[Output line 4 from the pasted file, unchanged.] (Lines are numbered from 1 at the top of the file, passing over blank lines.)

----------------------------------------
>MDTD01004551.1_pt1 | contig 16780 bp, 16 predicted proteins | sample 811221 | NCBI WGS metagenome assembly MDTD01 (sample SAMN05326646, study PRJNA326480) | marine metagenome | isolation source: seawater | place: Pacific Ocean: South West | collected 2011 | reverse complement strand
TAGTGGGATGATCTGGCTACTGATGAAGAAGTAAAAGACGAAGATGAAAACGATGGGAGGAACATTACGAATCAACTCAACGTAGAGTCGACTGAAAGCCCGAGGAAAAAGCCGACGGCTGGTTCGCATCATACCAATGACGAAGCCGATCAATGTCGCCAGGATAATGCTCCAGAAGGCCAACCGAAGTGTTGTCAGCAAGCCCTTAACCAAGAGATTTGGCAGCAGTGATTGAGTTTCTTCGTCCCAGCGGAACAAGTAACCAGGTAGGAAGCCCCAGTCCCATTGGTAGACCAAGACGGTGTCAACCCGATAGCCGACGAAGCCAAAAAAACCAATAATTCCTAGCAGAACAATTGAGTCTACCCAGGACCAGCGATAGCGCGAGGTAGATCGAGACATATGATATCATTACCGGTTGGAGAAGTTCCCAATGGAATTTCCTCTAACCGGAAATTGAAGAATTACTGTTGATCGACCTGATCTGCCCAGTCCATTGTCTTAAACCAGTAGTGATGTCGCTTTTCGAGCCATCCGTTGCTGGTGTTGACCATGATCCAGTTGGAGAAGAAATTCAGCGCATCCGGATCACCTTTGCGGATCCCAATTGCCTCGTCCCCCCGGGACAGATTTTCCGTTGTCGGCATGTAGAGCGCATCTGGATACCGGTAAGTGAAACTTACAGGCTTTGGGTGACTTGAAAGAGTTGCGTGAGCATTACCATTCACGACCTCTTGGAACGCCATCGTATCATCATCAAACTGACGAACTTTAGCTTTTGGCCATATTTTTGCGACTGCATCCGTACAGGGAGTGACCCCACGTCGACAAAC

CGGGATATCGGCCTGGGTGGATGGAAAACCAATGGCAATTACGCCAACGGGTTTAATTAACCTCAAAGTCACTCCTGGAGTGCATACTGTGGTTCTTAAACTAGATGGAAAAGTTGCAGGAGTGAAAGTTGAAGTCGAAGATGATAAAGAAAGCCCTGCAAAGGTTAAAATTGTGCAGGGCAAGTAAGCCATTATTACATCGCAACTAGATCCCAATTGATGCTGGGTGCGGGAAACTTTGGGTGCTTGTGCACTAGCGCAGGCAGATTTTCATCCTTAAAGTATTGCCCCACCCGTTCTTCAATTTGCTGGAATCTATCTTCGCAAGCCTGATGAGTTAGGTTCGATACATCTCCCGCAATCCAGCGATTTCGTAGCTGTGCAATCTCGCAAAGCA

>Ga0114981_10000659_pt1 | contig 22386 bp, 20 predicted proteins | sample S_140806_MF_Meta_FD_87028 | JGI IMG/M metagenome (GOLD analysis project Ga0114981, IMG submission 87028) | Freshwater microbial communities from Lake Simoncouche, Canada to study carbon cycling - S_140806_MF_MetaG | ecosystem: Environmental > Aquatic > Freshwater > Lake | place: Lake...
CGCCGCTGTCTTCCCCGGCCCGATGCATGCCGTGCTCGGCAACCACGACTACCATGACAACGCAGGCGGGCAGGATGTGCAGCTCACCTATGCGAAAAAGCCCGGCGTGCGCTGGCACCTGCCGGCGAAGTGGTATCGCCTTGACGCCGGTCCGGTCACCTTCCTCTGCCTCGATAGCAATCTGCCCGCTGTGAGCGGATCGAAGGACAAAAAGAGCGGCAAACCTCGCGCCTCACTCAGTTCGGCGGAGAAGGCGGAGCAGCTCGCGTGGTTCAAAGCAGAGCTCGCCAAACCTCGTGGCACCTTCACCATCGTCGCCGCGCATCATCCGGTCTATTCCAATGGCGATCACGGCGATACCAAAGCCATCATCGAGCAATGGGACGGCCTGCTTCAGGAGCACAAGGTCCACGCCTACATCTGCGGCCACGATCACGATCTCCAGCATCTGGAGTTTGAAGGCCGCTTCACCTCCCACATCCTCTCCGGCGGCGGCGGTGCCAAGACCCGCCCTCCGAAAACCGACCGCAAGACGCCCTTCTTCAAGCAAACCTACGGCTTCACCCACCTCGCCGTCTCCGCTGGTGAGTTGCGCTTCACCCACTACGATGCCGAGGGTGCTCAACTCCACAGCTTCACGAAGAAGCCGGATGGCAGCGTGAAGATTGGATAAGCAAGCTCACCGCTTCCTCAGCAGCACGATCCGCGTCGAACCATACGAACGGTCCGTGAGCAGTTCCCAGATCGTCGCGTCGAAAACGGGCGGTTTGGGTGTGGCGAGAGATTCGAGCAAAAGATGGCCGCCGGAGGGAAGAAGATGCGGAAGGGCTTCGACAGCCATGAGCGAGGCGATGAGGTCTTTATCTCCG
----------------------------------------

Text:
>Ga0114981_10000659_pt1 | contig 22386 bp, 20 predicted proteins | sample S_140806_MF_Meta_FD_87028 | JGI IMG/M metagenome (GOLD analysis project Ga0114981, IMG submission 87028) | Freshwater microbial communities from Lake Simoncouche, Canada to study carbon cycling - S_140806_MF_MetaG | ecosystem: Environmental > Aquatic > Freshwater > Lake | place: Lake...